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Hear How Choral Music Sounded in the Hagia Sophia More Than 500 Years Ago

posted by Jason Kottke   Mar 06, 2020

When the Ottomans invaded and conquered Constantinople in 1453, the Orthodox Christian church Hagia Sophia was converted into a mosque. As a result, the Christian choral music that had reverberated in this acoustical masterpiece for centuries was not allowed. But thanks to a digital filter developed by a pair of Stanford researchers, one an art historian (Bissera Pentcheva) and the other an acoustics expert (Jonathan Abel), we are now able to hear what a choir might have sounded like in the Hagia Sophia before the mid 15th century.

When they met, Pentcheva started telling Abel about the Hagia Sophia — how we couldn’t really understand the experience of worshipers there unless we could hear the music the way they did. And as she talked, Abel started to feel a prickling of excitement. They could recreate what that music would sound like. If only they could get in the Hagia Sophia and pop a balloon.

When a balloon pops, it makes an impulse, a sharp, quick sound that takes on the character of whatever space it’s in. So when a balloon pops, you’re really hearing the acoustics of the space itself, says Abel.

In this clip from 2013, the Cappella Romana choir sings a hymn passed through an early version of the Hagia Sophia filter:

The marble interior of Hagia Sophia was 70 meters long, while in height it reached 56 meters at the apex of the great dome. The vast chamber and its reflective surfaces of marble and gold resulted in unprecedented acoustics of over ten seconds reverberation time. As a museum Hagia Sophia today has lost its voice, no performances could take place in it. Using new digital technology developed at CCRMA, the second portion of Cappella Romana’s concert at Bing aims to recreate sound of what singing in Hagia Sophia must have been like. Each singer caries a microphone that records the sound transforming it into a digital signal, which is then imprinted with the reverberant response of Hagia Sophia. What you hear as a wet sound is the product of a digitally produced signal transmitted through loudspeakers placed strategically to create an enveloping soundfield. This digital signal may shock you with the way it relativizes speech, transforming its content into a chiaroscuro of indistinct but immersive sound. For the Byzantines, this sonic experience was associated with the water: the waves of the sea.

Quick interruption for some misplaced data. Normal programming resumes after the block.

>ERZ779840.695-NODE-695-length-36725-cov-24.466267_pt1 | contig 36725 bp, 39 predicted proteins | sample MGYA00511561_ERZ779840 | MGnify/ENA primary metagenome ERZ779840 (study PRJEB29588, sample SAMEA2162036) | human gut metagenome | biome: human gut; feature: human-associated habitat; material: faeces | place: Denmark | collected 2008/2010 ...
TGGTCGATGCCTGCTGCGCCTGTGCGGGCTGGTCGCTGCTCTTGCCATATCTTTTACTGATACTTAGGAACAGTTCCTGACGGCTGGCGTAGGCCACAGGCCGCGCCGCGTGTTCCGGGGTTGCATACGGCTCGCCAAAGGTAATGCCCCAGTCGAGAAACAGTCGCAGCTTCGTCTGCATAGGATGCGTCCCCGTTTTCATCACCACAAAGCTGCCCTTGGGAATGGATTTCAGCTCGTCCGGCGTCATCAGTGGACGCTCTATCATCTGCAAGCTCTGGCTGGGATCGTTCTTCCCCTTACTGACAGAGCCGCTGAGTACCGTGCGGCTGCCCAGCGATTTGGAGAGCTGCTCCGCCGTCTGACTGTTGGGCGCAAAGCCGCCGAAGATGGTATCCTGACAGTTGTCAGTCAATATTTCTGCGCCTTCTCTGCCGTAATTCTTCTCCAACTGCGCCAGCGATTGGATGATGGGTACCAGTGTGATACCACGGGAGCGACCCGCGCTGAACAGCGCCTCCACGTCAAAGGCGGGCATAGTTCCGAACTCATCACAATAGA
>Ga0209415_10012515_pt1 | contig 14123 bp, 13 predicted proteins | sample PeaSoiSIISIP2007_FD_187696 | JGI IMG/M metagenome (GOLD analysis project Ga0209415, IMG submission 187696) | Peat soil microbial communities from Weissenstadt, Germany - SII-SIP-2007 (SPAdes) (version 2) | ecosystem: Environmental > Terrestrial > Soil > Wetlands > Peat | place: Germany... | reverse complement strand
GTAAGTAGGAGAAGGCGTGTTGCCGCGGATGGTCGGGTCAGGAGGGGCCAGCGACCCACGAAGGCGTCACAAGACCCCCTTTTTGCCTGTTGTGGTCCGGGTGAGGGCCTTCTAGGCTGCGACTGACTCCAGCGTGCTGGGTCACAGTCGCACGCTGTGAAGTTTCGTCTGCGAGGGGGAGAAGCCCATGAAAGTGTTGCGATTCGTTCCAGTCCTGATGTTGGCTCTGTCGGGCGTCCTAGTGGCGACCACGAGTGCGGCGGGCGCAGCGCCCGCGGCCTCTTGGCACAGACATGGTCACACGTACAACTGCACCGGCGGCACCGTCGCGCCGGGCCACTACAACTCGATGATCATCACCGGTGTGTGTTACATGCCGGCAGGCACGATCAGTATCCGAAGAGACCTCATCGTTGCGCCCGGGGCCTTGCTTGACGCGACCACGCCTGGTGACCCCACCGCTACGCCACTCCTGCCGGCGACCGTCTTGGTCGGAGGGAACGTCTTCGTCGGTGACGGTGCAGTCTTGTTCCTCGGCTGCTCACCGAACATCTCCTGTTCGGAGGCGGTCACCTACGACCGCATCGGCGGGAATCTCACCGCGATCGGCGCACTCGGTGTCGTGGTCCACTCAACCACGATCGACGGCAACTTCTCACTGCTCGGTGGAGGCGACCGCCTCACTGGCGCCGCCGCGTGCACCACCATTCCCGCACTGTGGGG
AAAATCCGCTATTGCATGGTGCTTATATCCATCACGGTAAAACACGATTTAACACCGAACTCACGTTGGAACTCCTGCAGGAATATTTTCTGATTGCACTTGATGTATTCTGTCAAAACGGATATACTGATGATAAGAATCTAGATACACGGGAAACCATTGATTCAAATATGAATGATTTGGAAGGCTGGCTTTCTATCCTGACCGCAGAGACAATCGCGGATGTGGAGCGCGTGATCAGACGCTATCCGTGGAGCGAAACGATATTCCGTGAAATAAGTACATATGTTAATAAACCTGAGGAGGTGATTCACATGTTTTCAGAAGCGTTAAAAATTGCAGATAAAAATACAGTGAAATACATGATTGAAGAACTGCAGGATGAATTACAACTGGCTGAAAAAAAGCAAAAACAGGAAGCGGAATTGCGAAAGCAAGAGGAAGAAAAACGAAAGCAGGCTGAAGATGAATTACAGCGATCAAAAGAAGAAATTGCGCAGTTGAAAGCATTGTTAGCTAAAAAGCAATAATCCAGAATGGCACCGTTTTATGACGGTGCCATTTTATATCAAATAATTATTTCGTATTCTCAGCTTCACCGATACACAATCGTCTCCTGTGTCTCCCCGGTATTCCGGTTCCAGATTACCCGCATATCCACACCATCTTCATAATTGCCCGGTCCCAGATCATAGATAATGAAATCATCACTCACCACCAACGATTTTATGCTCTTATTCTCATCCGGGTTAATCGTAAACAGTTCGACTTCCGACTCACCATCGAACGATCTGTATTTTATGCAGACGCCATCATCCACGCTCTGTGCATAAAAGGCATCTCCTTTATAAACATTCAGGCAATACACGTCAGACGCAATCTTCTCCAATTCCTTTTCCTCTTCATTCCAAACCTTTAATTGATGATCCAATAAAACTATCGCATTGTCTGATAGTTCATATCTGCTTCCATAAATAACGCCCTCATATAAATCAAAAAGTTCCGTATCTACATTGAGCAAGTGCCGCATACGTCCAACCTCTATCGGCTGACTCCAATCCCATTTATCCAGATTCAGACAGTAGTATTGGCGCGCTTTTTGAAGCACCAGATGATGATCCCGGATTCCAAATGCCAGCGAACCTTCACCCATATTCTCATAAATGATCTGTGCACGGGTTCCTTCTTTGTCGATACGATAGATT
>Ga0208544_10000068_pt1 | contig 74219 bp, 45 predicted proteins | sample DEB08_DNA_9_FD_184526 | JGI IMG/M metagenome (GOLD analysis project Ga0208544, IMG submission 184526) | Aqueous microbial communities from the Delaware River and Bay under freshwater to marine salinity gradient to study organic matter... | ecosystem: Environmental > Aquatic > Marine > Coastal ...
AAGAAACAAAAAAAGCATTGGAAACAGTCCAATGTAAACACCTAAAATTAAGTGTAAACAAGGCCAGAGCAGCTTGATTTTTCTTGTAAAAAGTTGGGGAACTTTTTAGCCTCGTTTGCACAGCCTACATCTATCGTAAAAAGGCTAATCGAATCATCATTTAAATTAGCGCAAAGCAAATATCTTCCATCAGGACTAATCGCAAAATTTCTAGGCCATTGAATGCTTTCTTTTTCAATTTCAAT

Last year, the Cappella Romana released an entire album of choral music recorded with the filter — you can listen on Spotify, Apple Music, Amazon, Tidal, or Pandora.

Needless to say, the album sounds better with the best pair of headphones you can muster. You can find out more information about the filter and the acoustics of the Hagia Sophia at Icons of Sound.

See also this online Gregorian chant generator.